One reason for the decline might be the vagaries of high fashion; in time, the classic, heavy, dark textile became old fashioned and out of style. Another reason is that Harris Tweed wears so well that it not only inspires affection for but also reduces demand to replace old garments. A recent e-mail to the Harris Tweed Authority from Marjorie Simard of Logan, Utah, attests to this fact. Her husband's well-worn, 45-year-old Harris Tweed coat is now an important part of the daily wardrobe of her son, Jim Simard of Juneau, Alaska. "It looks like it was tailor-made for me," he wrote.

Creativity is adding a new dimension to Harris Tweeds today. In Luskentyre, on the Isle of Harris, Donald John MacKay, weaving for 30 years as did his father and his father's mother before him, has developed his own niche with a specialty of tartan Harris Tweeds. He taught himself the complex patterns some nine years ago and has mastered about 40 tartans. The Isle of Skye, a seven-colored intricate weave of purples, greens, blacks, and gray, is his most time consuming. Since his Hattersley loom holds only six colors, the seventh color has to be inserted by hand. But he keeps it going at a rate of two to three yards an hour. Today, with wife Maureen, MacKay sells directly to customers all over the world via mail order and the Internet.

Most weavers today depend on the mills for work, and the KM Harris Tweed Group, a marketing group with a majority of the market, has spearheaded investment in modern technology. That has meant (1) the introduction in the 1990s of the Bonas Griffiths double-width loom, which uses bicycle pedals and chain, and a specialized course at Lewis Castle College to teach weavers how to use it, and (2) computer-aided design to produce plastic punch cards that control colors and patterns. The results of these innovations include a lighter and softer Harris Tweed, bold colorings, and contemporary fashion plaids, updates on age-old tartans.

All these changes should make Harris Tweed more attractive to mainstream manufacturers, who prefer the extra width and softness of the new brand of old tweed. But despite substantial investment in the new looms, controversy over their use abounds. The loom is expensive and must be purchased by the individual weaver, who can easily go into debt if there is not enough work to support the payments. So, many old-time weavers are continuing to work the standard cast-iron Hattersley loom, handicap in the global marketplace or not.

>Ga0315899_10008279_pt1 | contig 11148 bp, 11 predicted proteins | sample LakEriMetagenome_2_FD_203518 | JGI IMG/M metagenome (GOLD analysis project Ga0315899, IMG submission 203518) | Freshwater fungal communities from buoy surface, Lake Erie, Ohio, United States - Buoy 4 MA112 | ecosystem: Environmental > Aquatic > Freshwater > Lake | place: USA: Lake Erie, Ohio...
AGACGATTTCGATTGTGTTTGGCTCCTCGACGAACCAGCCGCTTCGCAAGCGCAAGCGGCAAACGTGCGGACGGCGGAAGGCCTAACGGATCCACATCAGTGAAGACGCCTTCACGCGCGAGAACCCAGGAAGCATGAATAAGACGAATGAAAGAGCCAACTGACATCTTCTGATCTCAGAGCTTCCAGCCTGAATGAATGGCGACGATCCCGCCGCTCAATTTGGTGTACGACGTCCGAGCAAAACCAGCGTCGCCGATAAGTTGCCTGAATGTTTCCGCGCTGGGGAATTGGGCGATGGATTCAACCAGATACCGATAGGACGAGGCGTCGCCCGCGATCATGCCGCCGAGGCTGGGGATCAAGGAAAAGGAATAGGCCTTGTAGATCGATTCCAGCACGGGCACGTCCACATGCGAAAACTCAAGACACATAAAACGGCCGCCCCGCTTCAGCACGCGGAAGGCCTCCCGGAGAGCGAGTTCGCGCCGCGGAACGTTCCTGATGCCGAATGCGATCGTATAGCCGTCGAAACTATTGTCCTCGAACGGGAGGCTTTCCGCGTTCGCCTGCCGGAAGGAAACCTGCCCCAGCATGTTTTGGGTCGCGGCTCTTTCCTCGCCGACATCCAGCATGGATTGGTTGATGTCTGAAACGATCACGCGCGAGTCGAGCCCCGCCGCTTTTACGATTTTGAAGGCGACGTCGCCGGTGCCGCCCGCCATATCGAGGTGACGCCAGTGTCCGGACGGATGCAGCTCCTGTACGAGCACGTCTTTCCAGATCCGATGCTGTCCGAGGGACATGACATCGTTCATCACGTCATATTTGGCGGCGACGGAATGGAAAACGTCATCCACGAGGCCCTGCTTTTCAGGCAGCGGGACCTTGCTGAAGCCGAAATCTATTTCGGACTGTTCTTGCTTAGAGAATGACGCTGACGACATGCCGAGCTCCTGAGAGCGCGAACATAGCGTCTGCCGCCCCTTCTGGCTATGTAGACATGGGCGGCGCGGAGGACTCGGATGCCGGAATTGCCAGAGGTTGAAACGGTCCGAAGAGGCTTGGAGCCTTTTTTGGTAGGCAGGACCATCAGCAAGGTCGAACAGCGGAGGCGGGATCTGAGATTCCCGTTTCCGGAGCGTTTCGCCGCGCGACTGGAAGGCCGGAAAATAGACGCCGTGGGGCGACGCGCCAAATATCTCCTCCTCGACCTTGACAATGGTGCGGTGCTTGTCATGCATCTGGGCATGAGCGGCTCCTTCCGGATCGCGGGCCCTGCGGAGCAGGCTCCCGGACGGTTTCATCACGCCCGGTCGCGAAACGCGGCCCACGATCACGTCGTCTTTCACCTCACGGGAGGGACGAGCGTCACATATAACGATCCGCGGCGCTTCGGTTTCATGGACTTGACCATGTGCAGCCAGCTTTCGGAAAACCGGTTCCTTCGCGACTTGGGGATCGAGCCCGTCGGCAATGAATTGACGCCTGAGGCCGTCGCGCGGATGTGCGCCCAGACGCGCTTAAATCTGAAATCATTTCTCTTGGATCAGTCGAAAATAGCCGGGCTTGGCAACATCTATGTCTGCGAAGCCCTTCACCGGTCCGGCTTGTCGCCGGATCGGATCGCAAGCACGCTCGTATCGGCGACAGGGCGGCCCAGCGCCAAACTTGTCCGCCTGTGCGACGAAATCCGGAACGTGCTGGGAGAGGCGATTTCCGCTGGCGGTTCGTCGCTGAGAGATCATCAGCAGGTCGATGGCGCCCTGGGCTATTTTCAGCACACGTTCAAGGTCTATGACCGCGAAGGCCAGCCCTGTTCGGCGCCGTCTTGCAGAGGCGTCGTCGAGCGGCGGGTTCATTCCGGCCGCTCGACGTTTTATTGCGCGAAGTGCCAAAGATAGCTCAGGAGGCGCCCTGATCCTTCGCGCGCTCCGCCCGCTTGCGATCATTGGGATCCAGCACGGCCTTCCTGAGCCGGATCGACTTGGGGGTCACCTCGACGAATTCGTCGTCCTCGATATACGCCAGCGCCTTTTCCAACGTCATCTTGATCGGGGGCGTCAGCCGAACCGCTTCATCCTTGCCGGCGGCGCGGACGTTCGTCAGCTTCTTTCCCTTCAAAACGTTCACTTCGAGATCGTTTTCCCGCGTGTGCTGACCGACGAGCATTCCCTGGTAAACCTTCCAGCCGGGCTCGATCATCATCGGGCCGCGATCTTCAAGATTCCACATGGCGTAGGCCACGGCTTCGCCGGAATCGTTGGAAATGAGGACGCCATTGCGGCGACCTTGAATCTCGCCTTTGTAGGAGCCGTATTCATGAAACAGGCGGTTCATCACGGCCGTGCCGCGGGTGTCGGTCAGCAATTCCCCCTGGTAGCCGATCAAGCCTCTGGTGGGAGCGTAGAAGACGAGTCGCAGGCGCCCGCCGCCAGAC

Ultimately, it is above all the skill of the usually anonymous weaver - continuing the island tradition - that remains Harris Tweed's most valuable feature. Whereas it began as a functional body covering and was transformed into the uniform of the landed gentry, today Harris Tweed makes a smashing fashion statement on any world stage.

Is it Really Harris Tweed?

As demand for the fabric grew in the 1800s, commercial weaving spread, as did the sales of fraudulent Harris Tweed: a London firm was convicted in 1906 of selling so-called Harris Tweed made on power, not hand, looms. After a Trade Marks Act was passed in 1906, the Harris Tweed trademark, consisting of an orb and maltese cross with the words "Harris Tweed" underneath, was developed to protect the industry from imitation by huge spinning mills. The original definition read "Harris Tweed means a tweed, hand spun, hand woven, and dyed by the crofters and cottors [small farmers] in the Outer Hebrides." Stamping the cloth with an iron transfer mark began in 1911.

Today, finished tweed is presented to inspectors of the Harris Tweed Authority, an independent body established by Act of Parliament. The orb certification mark guarantees that the Harris Tweed was made from 100 percent pure virgin wool; dyed, spun, and finished in the Outer Hebrides; and hand woven by islanders in their homes "in the islands of Lewis, Harris, Uist, Barra, and their several purtenances."

Cynthia Elyce Rubin is a visual culture specialist who lives in New York City.

This profile first appeared in:

Mar/Apr 2001